The Volcker Rule is a bit hazy...
Over the past couple years there has been a lot of talk about the Volcker Rule. Basically this rule prohibits banks from taking safe assets and putting them up against liabilities as a result of proprietary trading. Essentially, the idea is that if you deposit money in the bank, you shouldn’t have to worry about the FDIC backing your deposits as a result of your bank engaging in trading that may tumble. The problem with this is defining what’s market making and what’s proprietary trading.
When it comes to equities, most equities at least, is that there is generally a good market for them. And for the ones that are illiquid, it doesn’t require much capital to hold to them. But with bonds and and other instruments, it requires a large amount of capital to hold on to these positions. By limiting the amount of money banks have to hold these positions, you will be holding back the amount of money they can spend on certain instruments, most notably municipal bonds and non-US sovereign bonds.
The latter is a significant problem because holding back on holding back certain instruments may upset some countries. How would large growing economies respond if the US started to suddenly sell their bonds? Given that it will actually increase their interest rates but decrease exchange rates. This helps because it makes their exports cheaper but also increases their borrowing costs. For smaller emerging economies, the effect on their interest rate will be less, essentially making it a good thing because they are more able to compete with the US while not raising their borrowing rates dramatically.
This isn’t calling the Volcker a complete disaster. There are solutions. Instead of making banks sell these positions, why not require them to hedge against them? Make them buy credit default swaps on some of the riskier debt. Now the problem with this being that to purchase credit default swaps, which is essentially a put option on interest rates, is that someone has to take the other side. Plenty of mutual funds now will also have a problem with the Volcker Rule. But they could also engage in the CDS market to take the other side of trades. Which saves AIG from drowning again.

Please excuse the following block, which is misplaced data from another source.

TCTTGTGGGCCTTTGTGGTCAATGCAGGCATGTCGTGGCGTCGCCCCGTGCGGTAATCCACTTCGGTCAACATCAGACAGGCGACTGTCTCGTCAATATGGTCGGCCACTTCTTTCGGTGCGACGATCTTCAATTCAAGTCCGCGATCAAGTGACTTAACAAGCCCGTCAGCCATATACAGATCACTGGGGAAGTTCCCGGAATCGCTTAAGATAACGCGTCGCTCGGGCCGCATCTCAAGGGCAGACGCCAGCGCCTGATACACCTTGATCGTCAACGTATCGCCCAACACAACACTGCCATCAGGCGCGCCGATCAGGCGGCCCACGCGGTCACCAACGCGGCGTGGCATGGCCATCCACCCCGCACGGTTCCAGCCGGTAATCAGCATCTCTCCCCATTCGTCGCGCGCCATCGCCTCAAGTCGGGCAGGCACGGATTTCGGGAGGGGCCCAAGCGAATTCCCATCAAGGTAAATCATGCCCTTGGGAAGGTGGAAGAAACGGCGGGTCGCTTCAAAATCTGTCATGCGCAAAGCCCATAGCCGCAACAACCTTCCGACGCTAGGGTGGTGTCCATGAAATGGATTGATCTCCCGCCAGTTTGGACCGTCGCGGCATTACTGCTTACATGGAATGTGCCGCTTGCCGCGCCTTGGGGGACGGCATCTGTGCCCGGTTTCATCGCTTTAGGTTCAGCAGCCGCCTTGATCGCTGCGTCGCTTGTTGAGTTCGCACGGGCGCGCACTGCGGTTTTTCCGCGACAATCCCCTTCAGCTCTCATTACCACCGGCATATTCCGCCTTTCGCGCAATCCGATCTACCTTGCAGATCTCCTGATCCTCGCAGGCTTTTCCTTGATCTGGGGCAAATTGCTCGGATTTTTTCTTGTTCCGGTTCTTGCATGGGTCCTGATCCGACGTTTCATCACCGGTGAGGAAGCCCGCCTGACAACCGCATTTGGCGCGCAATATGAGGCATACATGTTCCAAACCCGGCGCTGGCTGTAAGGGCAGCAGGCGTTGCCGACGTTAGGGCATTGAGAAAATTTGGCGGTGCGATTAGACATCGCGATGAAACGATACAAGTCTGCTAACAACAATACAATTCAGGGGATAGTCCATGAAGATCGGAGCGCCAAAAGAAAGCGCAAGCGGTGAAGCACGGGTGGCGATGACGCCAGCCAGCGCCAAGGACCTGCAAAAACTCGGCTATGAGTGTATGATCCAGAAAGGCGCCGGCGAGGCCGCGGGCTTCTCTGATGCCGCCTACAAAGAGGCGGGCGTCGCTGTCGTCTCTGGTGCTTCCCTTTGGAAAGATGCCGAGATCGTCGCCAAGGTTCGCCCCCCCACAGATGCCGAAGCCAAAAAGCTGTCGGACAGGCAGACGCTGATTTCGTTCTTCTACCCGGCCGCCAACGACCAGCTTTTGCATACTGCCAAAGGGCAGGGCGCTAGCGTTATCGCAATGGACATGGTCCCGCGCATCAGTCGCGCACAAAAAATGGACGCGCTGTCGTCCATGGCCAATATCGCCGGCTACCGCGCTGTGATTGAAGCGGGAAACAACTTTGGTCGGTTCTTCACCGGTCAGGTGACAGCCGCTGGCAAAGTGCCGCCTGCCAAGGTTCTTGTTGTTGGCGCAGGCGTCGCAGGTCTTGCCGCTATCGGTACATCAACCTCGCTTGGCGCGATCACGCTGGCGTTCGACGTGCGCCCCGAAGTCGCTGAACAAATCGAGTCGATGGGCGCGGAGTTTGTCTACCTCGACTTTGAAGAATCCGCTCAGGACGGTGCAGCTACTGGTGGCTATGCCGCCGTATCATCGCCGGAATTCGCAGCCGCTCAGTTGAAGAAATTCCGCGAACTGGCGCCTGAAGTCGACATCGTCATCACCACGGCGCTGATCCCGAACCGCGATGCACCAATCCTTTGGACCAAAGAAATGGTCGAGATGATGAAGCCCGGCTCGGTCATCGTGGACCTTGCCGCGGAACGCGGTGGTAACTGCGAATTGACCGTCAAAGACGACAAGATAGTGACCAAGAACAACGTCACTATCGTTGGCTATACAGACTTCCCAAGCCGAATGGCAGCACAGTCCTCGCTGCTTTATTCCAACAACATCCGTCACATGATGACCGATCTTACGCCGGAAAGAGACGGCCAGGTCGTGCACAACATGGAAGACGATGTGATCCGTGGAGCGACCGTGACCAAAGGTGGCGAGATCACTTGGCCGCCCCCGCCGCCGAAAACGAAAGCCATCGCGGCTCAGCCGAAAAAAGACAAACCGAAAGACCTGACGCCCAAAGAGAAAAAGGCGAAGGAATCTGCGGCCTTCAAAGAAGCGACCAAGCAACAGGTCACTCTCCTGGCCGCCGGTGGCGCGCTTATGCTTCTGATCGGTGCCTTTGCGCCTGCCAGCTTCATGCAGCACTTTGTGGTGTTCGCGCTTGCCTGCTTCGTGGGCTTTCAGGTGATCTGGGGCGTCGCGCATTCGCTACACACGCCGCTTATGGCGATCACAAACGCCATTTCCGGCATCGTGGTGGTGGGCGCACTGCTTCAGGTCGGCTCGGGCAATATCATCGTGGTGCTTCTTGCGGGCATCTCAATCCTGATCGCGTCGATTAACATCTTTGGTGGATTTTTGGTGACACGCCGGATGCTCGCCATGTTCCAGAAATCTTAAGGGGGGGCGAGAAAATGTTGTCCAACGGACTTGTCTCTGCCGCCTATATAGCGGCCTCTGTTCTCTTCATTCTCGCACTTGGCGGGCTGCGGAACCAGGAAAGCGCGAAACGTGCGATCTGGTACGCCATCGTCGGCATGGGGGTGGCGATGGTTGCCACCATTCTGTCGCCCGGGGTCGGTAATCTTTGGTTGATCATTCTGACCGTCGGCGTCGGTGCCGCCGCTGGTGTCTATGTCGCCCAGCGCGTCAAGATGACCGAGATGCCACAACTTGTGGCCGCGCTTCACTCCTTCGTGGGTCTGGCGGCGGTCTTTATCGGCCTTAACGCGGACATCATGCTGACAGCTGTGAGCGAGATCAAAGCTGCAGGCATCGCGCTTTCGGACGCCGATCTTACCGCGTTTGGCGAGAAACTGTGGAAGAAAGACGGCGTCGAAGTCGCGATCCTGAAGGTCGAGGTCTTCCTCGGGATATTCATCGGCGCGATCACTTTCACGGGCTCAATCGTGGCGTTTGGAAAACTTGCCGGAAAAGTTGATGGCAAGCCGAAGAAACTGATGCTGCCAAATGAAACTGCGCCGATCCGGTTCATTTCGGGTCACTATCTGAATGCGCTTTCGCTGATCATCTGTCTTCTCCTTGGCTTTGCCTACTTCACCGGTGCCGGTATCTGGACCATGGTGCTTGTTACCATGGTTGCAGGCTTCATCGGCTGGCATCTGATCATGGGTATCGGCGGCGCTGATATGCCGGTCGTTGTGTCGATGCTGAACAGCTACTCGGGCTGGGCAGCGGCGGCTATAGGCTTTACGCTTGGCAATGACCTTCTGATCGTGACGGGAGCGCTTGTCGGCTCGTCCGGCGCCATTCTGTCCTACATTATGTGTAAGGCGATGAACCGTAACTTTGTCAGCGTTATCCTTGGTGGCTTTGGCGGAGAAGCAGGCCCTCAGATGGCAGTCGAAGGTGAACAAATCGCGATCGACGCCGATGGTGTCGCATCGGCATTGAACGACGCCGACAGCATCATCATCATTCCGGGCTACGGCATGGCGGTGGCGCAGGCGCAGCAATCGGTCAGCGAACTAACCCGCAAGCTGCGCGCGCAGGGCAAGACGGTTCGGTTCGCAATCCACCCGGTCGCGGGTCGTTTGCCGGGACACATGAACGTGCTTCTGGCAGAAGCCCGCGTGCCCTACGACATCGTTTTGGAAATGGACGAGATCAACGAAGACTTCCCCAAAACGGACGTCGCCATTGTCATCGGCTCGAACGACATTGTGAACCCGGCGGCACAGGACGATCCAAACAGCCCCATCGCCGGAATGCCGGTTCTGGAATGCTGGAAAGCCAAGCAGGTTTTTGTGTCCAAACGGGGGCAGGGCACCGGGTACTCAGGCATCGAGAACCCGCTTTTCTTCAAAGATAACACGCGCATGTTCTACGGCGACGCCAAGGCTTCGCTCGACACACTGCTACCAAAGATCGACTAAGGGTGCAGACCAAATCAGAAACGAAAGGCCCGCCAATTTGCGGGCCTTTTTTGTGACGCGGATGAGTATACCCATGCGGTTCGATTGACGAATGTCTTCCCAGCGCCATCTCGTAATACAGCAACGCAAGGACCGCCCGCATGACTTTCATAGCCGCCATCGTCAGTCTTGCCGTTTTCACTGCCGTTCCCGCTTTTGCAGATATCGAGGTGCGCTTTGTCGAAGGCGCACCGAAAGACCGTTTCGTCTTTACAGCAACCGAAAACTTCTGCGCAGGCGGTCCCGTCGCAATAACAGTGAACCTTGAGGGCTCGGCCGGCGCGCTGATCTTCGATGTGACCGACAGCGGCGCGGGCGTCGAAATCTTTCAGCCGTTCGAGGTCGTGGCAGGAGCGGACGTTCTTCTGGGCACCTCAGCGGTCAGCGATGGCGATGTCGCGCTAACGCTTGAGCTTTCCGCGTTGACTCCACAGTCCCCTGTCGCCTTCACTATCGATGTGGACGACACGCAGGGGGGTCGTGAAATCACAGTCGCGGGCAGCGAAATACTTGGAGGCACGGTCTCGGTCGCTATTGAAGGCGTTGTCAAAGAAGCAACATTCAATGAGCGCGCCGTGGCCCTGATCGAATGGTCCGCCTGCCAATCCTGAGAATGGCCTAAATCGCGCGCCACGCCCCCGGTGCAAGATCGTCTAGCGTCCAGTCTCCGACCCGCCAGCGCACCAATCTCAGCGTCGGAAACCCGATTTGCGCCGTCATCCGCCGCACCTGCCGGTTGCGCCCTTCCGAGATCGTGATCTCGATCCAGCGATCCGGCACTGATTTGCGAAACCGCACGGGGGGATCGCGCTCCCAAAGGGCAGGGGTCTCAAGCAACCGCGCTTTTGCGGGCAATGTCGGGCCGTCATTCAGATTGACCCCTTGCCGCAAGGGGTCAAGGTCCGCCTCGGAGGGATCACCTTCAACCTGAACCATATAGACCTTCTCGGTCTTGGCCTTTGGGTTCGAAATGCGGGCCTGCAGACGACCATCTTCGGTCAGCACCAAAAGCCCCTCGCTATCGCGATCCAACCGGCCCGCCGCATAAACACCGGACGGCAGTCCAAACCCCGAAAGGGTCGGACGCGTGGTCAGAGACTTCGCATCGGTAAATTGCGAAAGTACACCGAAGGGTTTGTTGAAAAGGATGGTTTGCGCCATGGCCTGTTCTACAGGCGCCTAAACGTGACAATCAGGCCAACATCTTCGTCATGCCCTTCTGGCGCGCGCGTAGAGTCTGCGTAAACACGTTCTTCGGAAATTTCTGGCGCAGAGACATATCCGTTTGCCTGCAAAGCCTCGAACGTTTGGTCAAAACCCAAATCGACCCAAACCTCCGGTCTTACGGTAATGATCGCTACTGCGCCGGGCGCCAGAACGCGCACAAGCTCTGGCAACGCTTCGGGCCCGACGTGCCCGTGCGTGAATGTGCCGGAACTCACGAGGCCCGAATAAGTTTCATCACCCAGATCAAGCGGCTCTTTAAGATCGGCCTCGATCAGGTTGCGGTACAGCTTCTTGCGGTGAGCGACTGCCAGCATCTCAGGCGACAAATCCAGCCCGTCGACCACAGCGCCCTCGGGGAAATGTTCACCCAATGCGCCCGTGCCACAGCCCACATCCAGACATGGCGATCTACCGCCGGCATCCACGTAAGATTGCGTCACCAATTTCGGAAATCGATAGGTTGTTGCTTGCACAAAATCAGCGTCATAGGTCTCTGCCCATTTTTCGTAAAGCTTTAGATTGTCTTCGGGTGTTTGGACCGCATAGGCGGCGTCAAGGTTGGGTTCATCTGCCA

Maybe it’s not a perfect solution, but it’s a start.
I meant to post something Sunday night or Monday morning on CAPM and Warren Buffet’s letter to shareholders, but I’ll get to that soon.
Right now, the most prominent news is that S&P has official rated Greek debt to be in selective default. In my previous post, I had mentioned how Greece was having problems collecting taxes. Also I mentioned this was beginning to spread into other countries, specifically the UK.
While taxes may not be the only source of revenue, it goes to show that some countries need to be more aware of their financial situations. I brought up the UK as an example because I saw an article on it. Last August, S&P had downgraded US debt, not because of our ability to pay but more on where the funds were coming from.
Now I’m not saying the US is having the same problems as Greece. In Greece, people are protesting out on the streets about wage reductions while the politicians are freaking out trying to figure out what to do. In the US, we have people complaining about a 99% and the politicians are going through the same motions. Not freaking out, but certainly much closer to a solution than in Greece, as long as people can get their egos checked.
That being said, I have a much more positive outlook here as long as people are willing to collaborate and compromise.
I had a finance professor, Yiorgos, who after confusing everyone with crazy valuation methods, he would say “It’s all Greek to me!” and laugh. The funny part about it was, he was Greek. So to him it made sense. He was a smart guy.
I would also say he’s smart because he decided to leave Greece to teach at the University of Virginia, given the mess going on there today. And there’s been recent news about the bailout going on this week. Originally this post was going to be about that until two of my friends shared links that really caught my attention.
It’s on how tax revenues in the UK fell.
Now from what I’ve read on Greece in the news and from Michael Lewis’s Vanity Fair article which you can read here, a major problem was people who have their own businesses not reporting income tax. This is a common thing in many emerging markets, but to see it happening in the EU is kind of scary. I’d be more worried if it were Germany but at least the situation is contained to one of the weaker countries in the EU.
But now, we have that problem happening in the United Kingdom? I find this to be very scary. Why the country isn’t checking up on people paying taxes is beyond me. Look, we all hate tax collectors. It’s an international thing. But you can’t argue that we don’t need them because when you look around the world that don’t have enforcement on paying taxes, it just doesn’t get done. Once that starts happening is when you see emerging markets become more stable. But now, in some of the more powerful countries this is happening?
It’s all Greek to me.